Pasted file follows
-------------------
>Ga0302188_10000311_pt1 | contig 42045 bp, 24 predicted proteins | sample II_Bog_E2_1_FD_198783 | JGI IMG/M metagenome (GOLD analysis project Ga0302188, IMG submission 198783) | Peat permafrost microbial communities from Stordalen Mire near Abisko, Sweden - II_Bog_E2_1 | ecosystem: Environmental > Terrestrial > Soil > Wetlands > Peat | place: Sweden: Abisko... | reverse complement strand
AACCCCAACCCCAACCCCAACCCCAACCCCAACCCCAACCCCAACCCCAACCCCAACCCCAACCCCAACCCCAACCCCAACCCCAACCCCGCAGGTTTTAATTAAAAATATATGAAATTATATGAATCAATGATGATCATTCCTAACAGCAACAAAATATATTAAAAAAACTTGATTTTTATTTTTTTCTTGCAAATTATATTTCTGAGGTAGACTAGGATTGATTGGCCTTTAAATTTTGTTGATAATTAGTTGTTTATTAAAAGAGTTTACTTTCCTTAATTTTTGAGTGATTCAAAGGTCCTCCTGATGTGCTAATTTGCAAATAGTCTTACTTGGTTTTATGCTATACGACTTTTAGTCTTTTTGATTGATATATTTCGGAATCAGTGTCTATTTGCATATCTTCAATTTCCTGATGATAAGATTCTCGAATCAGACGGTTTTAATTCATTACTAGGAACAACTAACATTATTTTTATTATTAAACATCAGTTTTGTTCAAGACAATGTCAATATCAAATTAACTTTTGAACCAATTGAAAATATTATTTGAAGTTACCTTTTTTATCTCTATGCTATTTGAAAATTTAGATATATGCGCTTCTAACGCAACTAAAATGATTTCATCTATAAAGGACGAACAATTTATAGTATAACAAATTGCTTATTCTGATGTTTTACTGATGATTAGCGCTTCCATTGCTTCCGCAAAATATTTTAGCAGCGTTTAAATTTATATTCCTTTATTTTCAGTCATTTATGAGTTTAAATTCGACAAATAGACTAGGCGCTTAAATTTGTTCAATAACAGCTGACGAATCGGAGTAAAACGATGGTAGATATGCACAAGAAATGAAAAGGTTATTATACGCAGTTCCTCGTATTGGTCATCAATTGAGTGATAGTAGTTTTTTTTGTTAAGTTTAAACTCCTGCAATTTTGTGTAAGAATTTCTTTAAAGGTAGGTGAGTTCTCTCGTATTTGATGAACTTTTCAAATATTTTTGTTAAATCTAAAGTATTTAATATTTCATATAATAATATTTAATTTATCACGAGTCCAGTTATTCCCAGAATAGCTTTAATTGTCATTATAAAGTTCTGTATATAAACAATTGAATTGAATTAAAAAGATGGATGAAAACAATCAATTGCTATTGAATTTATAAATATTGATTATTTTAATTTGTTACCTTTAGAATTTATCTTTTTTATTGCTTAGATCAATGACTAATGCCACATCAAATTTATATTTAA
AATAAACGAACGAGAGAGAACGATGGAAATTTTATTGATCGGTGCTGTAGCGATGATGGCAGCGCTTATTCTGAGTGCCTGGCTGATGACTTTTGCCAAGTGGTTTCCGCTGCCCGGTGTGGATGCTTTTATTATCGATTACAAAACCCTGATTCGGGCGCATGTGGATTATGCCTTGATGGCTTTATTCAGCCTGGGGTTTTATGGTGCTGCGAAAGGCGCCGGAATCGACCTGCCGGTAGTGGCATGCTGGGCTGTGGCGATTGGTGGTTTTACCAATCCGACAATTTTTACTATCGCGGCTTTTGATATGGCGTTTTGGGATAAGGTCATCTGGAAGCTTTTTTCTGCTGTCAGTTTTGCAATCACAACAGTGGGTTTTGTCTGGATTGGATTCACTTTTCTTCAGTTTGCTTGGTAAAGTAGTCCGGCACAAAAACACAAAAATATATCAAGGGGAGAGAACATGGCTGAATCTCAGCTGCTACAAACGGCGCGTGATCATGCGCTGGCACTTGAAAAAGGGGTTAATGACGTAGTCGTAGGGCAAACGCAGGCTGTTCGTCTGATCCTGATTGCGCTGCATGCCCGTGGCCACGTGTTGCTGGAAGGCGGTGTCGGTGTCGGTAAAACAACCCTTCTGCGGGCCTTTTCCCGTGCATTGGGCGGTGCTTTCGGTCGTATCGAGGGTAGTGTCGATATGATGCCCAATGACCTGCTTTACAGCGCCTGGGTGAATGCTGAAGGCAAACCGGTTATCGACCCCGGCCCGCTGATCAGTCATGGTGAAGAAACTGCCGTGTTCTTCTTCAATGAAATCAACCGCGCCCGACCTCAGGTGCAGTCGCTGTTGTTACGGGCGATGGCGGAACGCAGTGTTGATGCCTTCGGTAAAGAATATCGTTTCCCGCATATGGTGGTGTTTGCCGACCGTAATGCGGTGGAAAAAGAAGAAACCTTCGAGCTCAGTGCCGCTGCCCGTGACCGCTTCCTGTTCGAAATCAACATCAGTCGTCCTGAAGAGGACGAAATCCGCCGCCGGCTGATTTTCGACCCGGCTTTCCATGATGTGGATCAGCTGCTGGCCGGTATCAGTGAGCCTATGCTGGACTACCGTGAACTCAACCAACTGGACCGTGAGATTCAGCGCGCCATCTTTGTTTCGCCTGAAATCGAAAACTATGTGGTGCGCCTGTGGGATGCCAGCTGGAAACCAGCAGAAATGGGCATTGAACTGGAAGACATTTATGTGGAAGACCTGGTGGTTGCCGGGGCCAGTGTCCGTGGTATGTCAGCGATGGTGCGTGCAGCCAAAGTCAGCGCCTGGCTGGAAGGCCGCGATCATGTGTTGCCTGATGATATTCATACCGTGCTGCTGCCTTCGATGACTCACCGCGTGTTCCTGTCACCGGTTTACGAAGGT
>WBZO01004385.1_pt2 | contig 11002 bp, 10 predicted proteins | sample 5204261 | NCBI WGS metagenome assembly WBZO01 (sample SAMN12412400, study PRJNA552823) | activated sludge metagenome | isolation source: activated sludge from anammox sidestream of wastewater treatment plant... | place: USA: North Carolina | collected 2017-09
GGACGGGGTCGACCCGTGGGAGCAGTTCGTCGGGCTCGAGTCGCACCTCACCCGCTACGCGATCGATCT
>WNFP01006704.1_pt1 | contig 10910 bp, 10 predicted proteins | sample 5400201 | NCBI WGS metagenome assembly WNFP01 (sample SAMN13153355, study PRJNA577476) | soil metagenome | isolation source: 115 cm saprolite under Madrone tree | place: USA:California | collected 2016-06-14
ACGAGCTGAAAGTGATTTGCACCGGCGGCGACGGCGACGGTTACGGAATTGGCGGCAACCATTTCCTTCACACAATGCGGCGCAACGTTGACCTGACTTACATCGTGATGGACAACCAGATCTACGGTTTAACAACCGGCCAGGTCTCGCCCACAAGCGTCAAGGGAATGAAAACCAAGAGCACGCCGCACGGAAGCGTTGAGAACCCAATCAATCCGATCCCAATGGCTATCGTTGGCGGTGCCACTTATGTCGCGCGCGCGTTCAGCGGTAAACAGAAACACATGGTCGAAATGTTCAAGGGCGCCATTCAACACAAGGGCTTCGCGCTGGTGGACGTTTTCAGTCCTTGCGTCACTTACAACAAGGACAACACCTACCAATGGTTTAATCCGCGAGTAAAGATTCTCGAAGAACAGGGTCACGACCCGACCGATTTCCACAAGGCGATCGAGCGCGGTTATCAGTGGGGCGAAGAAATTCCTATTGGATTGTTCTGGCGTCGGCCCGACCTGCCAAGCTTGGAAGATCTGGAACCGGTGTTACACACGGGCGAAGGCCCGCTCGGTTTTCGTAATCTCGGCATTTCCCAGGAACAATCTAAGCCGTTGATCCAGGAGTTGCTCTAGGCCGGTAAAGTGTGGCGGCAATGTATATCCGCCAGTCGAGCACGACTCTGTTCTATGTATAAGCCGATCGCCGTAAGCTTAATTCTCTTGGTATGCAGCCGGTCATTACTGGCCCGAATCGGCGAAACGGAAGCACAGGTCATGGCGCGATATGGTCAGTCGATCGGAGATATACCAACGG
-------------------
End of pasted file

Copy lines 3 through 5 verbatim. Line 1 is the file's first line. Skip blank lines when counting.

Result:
AATAAACGAACGAGAGAGAACGATGGAAATTTTATTGATCGGTGCTGTAGCGATGATGGCAGCGCTTATTCTGAGTGCCTGGCTGATGACTTTTGCCAAGTGGTTTCCGCTGCCCGGTGTGGATGCTTTTATTATCGATTACAAAACCCTGATTCGGGCGCATGTGGATTATGCCTTGATGGCTTTATTCAGCCTGGGGTTTTATGGTGCTGCGAAAGGCGCCGGAATCGACCTGCCGGTAGTGGCATGCTGGGCTGTGGCGATTGGTGGTTTTACCAATCCGACAATTTTTACTATCGCGGCTTTTGATATGGCGTTTTGGGATAAGGTCATCTGGAAGCTTTTTTCTGCTGTCAGTTTTGCAATCACAACAGTGGGTTTTGTCTGGATTGGATTCACTTTTCTTCAGTTTGCTTGGTAAAGTAGTCCGGCACAAAAACACAAAAATATATCAAGGGGAGAGAACATGGCTGAATCTCAGCTGCTACAAACGGCGCGTGATCATGCGCTGGCACTTGAAAAAGGGGTTAATGACGTAGTCGTAGGGCAAACGCAGGCTGTTCGTCTGATCCTGATTGCGCTGCATGCCCGTGGCCACGTGTTGCTGGAAGGCGGTGTCGGTGTCGGTAAAACAACCCTTCTGCGGGCCTTTTCCCGTGCATTGGGCGGTGCTTTCGGTCGTATCGAGGGTAGTGTCGATATGATGCCCAATGACCTGCTTTACAGCGCCTGGGTGAATGCTGAAGGCAAACCGGTTATCGACCCCGGCCCGCTGATCAGTCATGGTGAAGAAACTGCCGTGTTCTTCTTCAATGAAATCAACCGCGCCCGACCTCAGGTGCAGTCGCTGTTGTTACGGGCGATGGCGGAACGCAGTGTTGATGCCTTCGGTAAAGAATATCGTTTCCCGCATATGGTGGTGTTTGCCGACCGTAATGCGGTGGAAAAAGAAGAAACCTTCGAGCTCAGTGCCGCTGCCCGTGACCGCTTCCTGTTCGAAATCAACATCAGTCGTCCTGAAGAGGACGAAATCCGCCGCCGGCTGATTTTCGACCCGGCTTTCCATGATGTGGATCAGCTGCTGGCCGGTATCAGTGAGCCTATGCTGGACTACCGTGAACTCAACCAACTGGACCGTGAGATTCAGCGCGCCATCTTTGTTTCGCCTGAAATCGAAAACTATGTGGTGCGCCTGTGGGATGCCAGCTGGAAACCAGCAGAAATGGGCATTGAACTGGAAGACATTTATGTGGAAGACCTGGTGGTTGCCGGGGCCAGTGTCCGTGGTATGTCAGCGATGGTGCGTGCAGCCAAAGTCAGCGCCTGGCTGGAAGGCCGCGATCATGTGTTGCCTGATGATATTCATACCGTGCTGCTGCCTTCGATGACTCACCGCGTGTTCCTGTCACCGGTTTACGAAGGT
>WBZO01004385.1_pt2 | contig 11002 bp, 10 predicted proteins | sample 5204261 | NCBI WGS metagenome assembly WBZO01 (sample SAMN12412400, study PRJNA552823) | activated sludge metagenome | isolation source: activated sludge from anammox sidestream of wastewater treatment plant... | place: USA: North Carolina | collected 2017-09
GGACGGGGTCGACCCGTGGGAGCAGTTCGTCGGGCTCGAGTCGCACCTCACCCGCTACGCGATCGATCT